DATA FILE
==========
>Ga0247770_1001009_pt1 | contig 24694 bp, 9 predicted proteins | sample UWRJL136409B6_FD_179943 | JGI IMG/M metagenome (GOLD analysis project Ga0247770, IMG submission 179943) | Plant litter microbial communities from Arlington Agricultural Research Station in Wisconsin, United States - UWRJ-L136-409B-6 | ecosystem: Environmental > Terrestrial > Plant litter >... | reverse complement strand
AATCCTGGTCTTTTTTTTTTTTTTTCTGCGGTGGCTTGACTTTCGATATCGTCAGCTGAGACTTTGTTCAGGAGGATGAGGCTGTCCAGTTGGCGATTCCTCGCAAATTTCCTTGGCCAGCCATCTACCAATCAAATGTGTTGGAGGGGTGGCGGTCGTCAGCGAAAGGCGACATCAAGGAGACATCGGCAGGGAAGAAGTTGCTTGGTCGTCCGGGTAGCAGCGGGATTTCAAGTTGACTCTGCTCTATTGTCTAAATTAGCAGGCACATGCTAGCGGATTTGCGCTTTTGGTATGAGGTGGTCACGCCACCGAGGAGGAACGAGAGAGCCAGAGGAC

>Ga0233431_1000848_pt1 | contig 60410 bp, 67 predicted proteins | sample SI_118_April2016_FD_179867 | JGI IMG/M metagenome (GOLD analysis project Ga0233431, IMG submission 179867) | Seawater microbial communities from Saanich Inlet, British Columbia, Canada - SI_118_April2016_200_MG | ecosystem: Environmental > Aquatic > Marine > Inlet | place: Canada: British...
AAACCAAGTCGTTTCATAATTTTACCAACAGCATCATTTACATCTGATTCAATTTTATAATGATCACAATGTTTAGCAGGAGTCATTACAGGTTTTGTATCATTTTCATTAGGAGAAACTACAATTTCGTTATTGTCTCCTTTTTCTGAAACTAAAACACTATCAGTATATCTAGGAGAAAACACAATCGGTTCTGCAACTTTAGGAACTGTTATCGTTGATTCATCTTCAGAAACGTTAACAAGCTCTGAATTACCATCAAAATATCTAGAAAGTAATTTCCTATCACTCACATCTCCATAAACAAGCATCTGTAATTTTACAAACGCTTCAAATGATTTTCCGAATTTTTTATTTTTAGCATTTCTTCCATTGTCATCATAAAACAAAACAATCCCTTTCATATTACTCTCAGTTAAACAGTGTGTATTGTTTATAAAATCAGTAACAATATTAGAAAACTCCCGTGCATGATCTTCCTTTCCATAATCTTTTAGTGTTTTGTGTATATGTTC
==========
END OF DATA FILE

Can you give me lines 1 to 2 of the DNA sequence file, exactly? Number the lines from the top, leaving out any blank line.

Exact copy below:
>Ga0247770_1001009_pt1 | contig 24694 bp, 9 predicted proteins | sample UWRJL136409B6_FD_179943 | JGI IMG/M metagenome (GOLD analysis project Ga0247770, IMG submission 179943) | Plant litter microbial communities from Arlington Agricultural Research Station in Wisconsin, United States - UWRJ-L136-409B-6 | ecosystem: Environmental > Terrestrial > Plant litter >... | reverse complement strand
AATCCTGGTCTTTTTTTTTTTTTTTCTGCGGTGGCTTGACTTTCGATATCGTCAGCTGAGACTTTGTTCAGGAGGATGAGGCTGTCCAGTTGGCGATTCCTCGCAAATTTCCTTGGCCAGCCATCTACCAATCAAATGTGTTGGAGGGGTGGCGGTCGTCAGCGAAAGGCGACATCAAGGAGACATCGGCAGGGAAGAAGTTGCTTGGTCGTCCGGGTAGCAGCGGGATTTCAAGTTGACTCTGCTCTATTGTCTAAATTAGCAGGCACATGCTAGCGGATTTGCGCTTTTGGTATGAGGTGGTCACGCCACCGAGGAGGAACGAGAGAGCCAGAGGAC